Before: Randolph, Rogers and Garland, Circuit Judges.
The opinion of the court was delivered by: Rogers, Circuit Judge
Bills of costs must be filed within 14 days after entry of judgment. The court looks with disfavor upon motions to file bills of costs out of time.
On Petitions for Review of an Order of the Federal Communications Commission
Section 11 of the Telecommunications Act of 1996 (''1996 Act'') requires the Federal Communications Commission, upon biennial review, to repeal or modify any regulation that is ''no longer necessary in the public interest as the result of meaningful economic competition between providers of such service.'' 47 U.S.C. § 161 (2002). Cellco Partnership d/b/a Verizon Wireless (''Verizon Wireless'') and Verizon Telephone Companies (''Verizon'') petition for review of the Commission's Biennial Regulatory Reviews for 2000 and 2002, respectively, challenging the Commission's interpretation of § 11. Verizon Wireless also challenges the Commission's determination to retain two rules, 47 C.F.R. § 43.61(a) and § 63.21(i). Because of the chameleon-like nature of the term ''necessary,'' whose meaning depends on its statutory context, we defer to the Commission's reasonable interpretation of § 11 as requiring it to apply the same standard used to adopt regulations under 47 U.S.C. § 201(b) to determinations of whether the regulations remain necessary in the public interest, and as imposing a time limit for Commission action only in § 11(a). Absent direction by Congress for a contrary interpretation, this interpretation provides internal statutory consistency, avoids absurd results, and is consistent with Congress' deregulatory purpose.
We therefore hold, upon rejecting the Commission's challenges to our jurisdiction and Verizon Wireless' standing, that because § 11 neither mandates the completion of the § 11(b) proceedings within the biennial year itself nor requires the Commission to repeal or modify every rule that the Commission does not determine to be absolutely essential, and thus does not impose a special evidentiary burden, the Commission provided an adequate explanation for retention of the two rules challenged by Verizon Wireless. Accordingly, we deny Verizon Wireless' petition challenging the Commission's interpretation of § 11 and its determination to retain the two rules. In light of our disposition of Verizon Wireless' petition, we dismiss Verizon's petition for lack of jurisdiction.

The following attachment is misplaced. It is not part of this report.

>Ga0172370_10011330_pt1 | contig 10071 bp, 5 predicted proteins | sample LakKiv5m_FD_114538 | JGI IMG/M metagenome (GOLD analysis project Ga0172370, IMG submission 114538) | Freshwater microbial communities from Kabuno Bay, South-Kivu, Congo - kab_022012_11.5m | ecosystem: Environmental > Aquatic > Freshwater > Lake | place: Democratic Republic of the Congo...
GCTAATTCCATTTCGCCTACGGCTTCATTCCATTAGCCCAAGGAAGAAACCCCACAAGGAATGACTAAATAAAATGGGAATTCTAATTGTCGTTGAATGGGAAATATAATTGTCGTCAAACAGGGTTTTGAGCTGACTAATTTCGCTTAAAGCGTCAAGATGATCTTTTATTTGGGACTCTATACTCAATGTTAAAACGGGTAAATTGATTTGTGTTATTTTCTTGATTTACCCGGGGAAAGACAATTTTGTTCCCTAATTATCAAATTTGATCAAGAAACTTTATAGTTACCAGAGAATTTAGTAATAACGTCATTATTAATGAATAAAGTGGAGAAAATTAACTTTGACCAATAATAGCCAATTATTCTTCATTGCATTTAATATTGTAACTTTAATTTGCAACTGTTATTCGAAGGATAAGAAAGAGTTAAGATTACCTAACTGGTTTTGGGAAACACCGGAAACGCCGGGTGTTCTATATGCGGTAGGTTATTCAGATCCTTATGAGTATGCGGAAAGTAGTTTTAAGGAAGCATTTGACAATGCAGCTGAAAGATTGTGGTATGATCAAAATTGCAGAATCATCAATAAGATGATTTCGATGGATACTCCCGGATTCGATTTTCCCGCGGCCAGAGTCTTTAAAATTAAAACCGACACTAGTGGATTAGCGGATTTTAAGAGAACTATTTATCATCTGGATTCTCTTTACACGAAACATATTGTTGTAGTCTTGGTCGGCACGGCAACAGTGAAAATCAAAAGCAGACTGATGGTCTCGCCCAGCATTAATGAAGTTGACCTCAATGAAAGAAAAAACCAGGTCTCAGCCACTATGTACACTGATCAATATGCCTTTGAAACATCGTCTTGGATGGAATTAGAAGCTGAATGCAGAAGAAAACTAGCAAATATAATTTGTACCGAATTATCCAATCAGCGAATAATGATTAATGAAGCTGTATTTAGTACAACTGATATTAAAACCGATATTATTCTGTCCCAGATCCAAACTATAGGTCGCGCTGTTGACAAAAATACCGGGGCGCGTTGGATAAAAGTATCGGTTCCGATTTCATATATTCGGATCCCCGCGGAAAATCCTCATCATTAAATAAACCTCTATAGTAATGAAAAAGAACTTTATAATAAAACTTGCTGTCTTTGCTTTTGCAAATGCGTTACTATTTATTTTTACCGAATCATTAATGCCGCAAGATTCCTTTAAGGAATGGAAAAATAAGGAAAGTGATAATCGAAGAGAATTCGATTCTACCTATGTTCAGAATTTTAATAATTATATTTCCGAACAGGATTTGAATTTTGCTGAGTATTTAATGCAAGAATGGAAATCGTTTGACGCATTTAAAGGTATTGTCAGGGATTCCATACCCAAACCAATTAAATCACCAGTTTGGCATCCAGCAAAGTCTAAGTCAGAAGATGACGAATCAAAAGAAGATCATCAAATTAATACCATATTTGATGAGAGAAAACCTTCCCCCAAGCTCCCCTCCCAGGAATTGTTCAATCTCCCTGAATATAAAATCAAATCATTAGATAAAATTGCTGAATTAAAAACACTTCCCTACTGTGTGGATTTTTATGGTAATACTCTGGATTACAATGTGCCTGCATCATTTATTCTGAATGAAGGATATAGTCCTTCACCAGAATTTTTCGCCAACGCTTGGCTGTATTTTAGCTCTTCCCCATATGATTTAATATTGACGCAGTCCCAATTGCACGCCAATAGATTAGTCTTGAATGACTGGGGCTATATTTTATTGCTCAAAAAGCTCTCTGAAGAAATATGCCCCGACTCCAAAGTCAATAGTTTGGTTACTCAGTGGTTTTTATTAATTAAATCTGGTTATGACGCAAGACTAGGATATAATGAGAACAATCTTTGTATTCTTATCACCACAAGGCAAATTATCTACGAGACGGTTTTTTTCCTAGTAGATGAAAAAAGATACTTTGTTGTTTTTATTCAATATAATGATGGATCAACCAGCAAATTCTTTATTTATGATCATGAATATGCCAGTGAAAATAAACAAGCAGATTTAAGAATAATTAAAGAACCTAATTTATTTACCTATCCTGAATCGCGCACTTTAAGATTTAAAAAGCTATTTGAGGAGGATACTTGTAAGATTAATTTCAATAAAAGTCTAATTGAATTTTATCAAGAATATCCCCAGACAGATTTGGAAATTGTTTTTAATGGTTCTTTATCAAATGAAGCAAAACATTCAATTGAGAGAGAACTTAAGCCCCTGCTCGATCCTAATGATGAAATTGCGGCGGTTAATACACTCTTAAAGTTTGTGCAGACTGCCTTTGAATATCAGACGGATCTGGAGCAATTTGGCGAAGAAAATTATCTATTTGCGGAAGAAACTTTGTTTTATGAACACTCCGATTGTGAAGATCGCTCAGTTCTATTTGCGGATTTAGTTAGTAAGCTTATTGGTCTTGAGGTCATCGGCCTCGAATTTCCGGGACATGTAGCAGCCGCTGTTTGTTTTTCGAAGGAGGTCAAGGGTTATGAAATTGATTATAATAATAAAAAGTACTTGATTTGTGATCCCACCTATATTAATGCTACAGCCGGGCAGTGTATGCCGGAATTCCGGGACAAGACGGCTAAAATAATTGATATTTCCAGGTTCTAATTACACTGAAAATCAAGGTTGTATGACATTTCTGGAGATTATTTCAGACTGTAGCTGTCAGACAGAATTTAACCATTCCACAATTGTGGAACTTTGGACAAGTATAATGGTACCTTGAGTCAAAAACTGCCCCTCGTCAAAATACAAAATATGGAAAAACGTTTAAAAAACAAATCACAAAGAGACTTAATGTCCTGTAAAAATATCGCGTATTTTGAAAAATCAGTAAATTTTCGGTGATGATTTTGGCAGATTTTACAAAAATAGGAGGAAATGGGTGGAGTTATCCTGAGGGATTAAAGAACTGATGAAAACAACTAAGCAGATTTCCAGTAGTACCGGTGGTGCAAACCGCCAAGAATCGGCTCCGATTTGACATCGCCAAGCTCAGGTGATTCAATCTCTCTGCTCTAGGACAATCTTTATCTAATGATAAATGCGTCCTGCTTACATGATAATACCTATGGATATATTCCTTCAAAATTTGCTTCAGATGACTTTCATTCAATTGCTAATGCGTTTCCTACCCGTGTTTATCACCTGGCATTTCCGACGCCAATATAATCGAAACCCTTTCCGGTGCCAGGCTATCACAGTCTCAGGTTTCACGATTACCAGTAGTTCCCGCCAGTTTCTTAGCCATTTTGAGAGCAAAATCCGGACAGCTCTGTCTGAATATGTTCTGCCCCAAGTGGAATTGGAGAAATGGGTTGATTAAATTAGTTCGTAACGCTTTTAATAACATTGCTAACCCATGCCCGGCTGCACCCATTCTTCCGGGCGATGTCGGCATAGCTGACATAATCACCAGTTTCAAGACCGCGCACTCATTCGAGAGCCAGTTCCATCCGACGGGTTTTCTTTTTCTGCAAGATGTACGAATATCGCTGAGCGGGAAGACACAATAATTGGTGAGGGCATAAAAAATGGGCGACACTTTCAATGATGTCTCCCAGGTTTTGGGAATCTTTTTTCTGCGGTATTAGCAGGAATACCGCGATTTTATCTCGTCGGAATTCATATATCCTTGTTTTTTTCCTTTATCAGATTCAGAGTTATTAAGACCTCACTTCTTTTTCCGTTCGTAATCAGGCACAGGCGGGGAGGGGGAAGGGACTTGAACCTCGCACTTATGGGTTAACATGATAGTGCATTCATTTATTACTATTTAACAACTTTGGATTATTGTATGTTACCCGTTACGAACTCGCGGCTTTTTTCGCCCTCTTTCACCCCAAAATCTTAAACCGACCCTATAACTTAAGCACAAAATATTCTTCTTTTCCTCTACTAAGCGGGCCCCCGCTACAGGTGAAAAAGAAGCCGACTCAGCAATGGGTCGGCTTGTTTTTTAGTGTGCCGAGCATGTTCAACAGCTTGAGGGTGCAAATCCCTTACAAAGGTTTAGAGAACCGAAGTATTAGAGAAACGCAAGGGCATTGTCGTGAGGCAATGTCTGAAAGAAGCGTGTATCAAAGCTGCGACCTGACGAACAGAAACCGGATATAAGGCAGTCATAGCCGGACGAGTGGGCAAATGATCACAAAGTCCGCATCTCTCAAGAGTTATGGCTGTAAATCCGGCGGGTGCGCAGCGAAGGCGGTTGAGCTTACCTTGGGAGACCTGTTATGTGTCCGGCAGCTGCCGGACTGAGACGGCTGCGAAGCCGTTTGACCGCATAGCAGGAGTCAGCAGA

The Communications Act of 1934 vested broad discretion in
the Commission to regulate interstate and international wire
and radio communications services. See 47 U.S.C. § 151.
Among the responsibilities that Congress assigned to the
Commission is the duty to ''prescribe such rules and regulations as may be necessary in the public interest.'' Id.
§ 201(b). Its rulemaking authority thus extends to adopting
rules so long as they ''are not an unreasonable means'' to
achieve ''permissible public-interest goals.'' FCC v. Nat'l
Citizens Comm. for Broad., 436 U.S. 775, 796 (1978).